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Interesting facts about the HAL Ajeet; IAF’s (Indian Air Force) version of Folland Gnat

The aircraft we present today is the one whose design was based on the design of another aircraft which was allowed for local production in a foreign country. The name of this aircraft is HAL Ajeet which was developed as the jet-powered fighter jet that was designed and then developed by the Indian aircraft manufacturing company called HAL (Hindustan Aircraft Limited). The aircraft was in service of the IAF (Indian Air Force) from the year 1977 to 1991.

The HAL Ajeet happens to be a derivative of the British made Folland Gnat which was a light attack fighter as well as trainer aircraft. The Gnat was previously procured by the IAF in large quantities as well as was given the license to produce this aircraft in India by HAL. The Gnat fleet fought for the IAF during the Indo-Pak wars of 1965 and 1971. This is why Indians had high regard for the Gnat despite the obvious shortcomings in the design and capabilities of this aircraft.

This is the reason that back in 1972; IAF saw the need for an upgrade on the Gnat for development of a better variant and that led to the creation of HAL Ajeet. Ajeet is a word of ancient Sanskrit which translates to Invincible.

In the designing of the HAL Ajeet, engineers made importance to making the hydraulics and the avionics system of this new Gnat variant much better than before. The first 2 prototypes of the HAL Ajeet aircraft flew back on March 6th, 1975 and the satisfactory initial flights allowed for mass production to start on September 30th, 1976. The aircraft was only inducted in service of one IAF squadron before being pulled from service in 1991.

Origin of HAL Ajeet:-

The British made Folland Gnats proved to be worth light attack fighters for the Indian Air Force as they served the roles well during the Indo Pak War of 1965 and the Indo-Pak War of 1971. They entered the nicknames Sabre Slayers due to being superior aircraft in comparison to the F-86 Sabres. However, like any other operator of the Gants, IAF also suffered from the problems of Gnats which were mostly about its maintenance and reliability issues.

India had the license to create these Gnats locally and they utilized the knowledge to develop a more viable solution to these Gnats. The Gnats were already being produced by HAL (Hindustan Aircraft Limited) and their engineer stared working on a better Gnat variant. This variant went on to be the HAL Ajeet. For the designing project, the last 2 Gnats in service of the IAF have pulled apart for helping with the new program.

First Flight & Service with IAF:-

After the design was approved by IAF, HAL went on to produce 2 early prototypes of the HAL Ajeet. These two models took their first flights separately; with the first one flying back on 6th March 1975 and the second one on 5th November 1975.

After the first flight, this aircraft was inducted under evaluation phases and a production quality first HAL Ajeet was also created. This new HAL Ajeet flew for the first time back on 30th September 1976. The aircraft as then green-light for mass production with the operational service officially starting in 1977. The aircraft was entered into IAF’s service as their light fighter, ground-attack fighter, advanced trainer aircraft, and interceptor aircraft.

Changes in IAF’s version of Gnat:-

Among the several changes that were made in the design of the Folland Gnat to create the HAL Ajeet; the first one was to give it new wings that were plumbed for the fuel delivery. They were called as Wet Wings. The aircraft was also fitted with 4 hardpoints; two being under each wing. The Gnat had a control system problem which was revised completely for the HAL Ajeet along with the tail controls also being revised for better handling of this two-seat aircraft.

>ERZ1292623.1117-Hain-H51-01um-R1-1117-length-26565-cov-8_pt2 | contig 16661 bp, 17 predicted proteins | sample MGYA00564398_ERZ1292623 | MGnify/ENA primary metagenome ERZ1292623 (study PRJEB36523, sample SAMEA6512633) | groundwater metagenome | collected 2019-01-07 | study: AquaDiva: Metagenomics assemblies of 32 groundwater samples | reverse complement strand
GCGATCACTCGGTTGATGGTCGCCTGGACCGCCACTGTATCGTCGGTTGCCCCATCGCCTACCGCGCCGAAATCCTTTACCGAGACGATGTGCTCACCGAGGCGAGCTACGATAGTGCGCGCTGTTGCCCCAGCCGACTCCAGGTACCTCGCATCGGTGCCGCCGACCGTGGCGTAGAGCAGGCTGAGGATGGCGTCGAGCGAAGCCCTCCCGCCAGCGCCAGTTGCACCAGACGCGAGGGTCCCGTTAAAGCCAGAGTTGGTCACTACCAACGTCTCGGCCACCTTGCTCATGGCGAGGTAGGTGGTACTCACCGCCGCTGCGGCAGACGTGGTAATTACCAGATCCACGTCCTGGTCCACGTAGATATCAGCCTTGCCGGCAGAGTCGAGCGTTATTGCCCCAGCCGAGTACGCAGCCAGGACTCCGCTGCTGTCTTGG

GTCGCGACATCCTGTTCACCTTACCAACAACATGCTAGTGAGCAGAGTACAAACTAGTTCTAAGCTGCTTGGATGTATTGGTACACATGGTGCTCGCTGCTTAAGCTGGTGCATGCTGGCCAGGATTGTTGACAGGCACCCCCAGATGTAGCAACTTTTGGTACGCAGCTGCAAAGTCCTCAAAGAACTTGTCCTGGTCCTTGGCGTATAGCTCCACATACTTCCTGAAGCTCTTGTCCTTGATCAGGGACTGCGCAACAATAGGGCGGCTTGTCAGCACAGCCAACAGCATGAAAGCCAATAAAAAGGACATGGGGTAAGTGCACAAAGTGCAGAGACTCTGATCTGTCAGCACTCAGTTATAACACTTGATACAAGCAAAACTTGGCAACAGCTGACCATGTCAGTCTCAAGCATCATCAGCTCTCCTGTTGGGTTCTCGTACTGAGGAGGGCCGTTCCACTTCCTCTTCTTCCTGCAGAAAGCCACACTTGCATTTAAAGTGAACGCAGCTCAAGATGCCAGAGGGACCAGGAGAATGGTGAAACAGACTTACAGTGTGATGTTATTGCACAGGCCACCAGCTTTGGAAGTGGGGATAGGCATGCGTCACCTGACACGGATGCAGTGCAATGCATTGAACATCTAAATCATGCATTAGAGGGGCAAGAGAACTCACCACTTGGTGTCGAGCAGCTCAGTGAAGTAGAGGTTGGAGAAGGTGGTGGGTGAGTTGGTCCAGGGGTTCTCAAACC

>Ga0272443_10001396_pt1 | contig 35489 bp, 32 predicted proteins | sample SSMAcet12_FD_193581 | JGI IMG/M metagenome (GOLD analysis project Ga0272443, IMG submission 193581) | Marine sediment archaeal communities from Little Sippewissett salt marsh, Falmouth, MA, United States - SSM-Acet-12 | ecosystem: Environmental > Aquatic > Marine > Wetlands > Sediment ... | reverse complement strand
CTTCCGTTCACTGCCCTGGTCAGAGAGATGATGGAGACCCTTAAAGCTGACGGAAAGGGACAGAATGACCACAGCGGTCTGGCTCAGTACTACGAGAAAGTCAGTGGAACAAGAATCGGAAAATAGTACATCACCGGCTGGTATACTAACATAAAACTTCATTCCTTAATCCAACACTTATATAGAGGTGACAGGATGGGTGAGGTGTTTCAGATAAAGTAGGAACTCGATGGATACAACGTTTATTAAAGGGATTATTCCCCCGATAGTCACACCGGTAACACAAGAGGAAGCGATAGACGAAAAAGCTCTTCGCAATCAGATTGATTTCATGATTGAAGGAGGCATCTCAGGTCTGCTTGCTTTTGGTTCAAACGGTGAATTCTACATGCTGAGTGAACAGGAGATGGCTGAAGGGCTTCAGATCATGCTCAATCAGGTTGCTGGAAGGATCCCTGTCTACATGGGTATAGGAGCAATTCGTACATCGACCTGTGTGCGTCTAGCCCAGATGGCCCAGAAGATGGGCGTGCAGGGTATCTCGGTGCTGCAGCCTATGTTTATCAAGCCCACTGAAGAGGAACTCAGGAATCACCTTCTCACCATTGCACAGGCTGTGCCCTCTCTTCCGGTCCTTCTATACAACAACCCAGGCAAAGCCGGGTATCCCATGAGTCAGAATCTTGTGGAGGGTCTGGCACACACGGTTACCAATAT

In other changes, the avionics were also upgraded along with the installation of the all-new Martin baker GF4 series ejection seat and the undercarriage being modified with better hydraulics systems. Despite these changes, the HAL Ajeet was left with nearly 60 percent of the original Gnat components and parts.

Powerplant and performance:-

In order to power this new version of the Folland Gant, it was fitted with a single THE HAL Orpheus 701-01 turbojet engine which generated a thrust of nearly 4500 lbs. this thrust allowed for the HAL Ajeet to achieve a top speed of nearly 715 mph for a ferry range of 1087 miles. As for the service ceiling of HAL Ajeet, it was a maximum of 45500 feet that it achieved with a climbing rate of 660 ft/min.

In its completed form, the HAL Ajeet would measure for a length of about 29.7 feet with a wingspan measuring at 22 feet and height at 8 feet. The aircraft’s empty weight was about 5090 lbs while the MTOW (Maximum Take-Off Weight) was about 9200 lbs.


The HAL Ajeet featured the same standard armament configuration as the Folland Gnat; 2 of the 30mm ADEN cannons. The aircraft saw modification in the form of 4 hardpoints that were used for it to carry the rocket pods as well as conventional drop bombs.

Variants of HAL Ajeet:-

Despite all the financial and the manpower injected in the HAL Ajeet project, the aircraft soon proved to be not a fit for action against the Pakistan Air Force. This is the reason only 2 major variants of the HAL Ajeet were ever created. The first variant was the Ajeet Mk.1 which was designated by the IAF as Gnat Mk.2 which was a single-seat aircraft that served the roles of the interceptor and ground attack fighter. As for the other variant it was designated as Ajeet Mk.2; a two-seat variant that was used for jet trainer roles.

Only one squadron of the IAF; No. 2 Squadron stocked the inventory of HAL Ajeet.


During the course of its life, only 79 of these HAL Ajeet aircraft were ever created before they were all retired by IAF in 1991.

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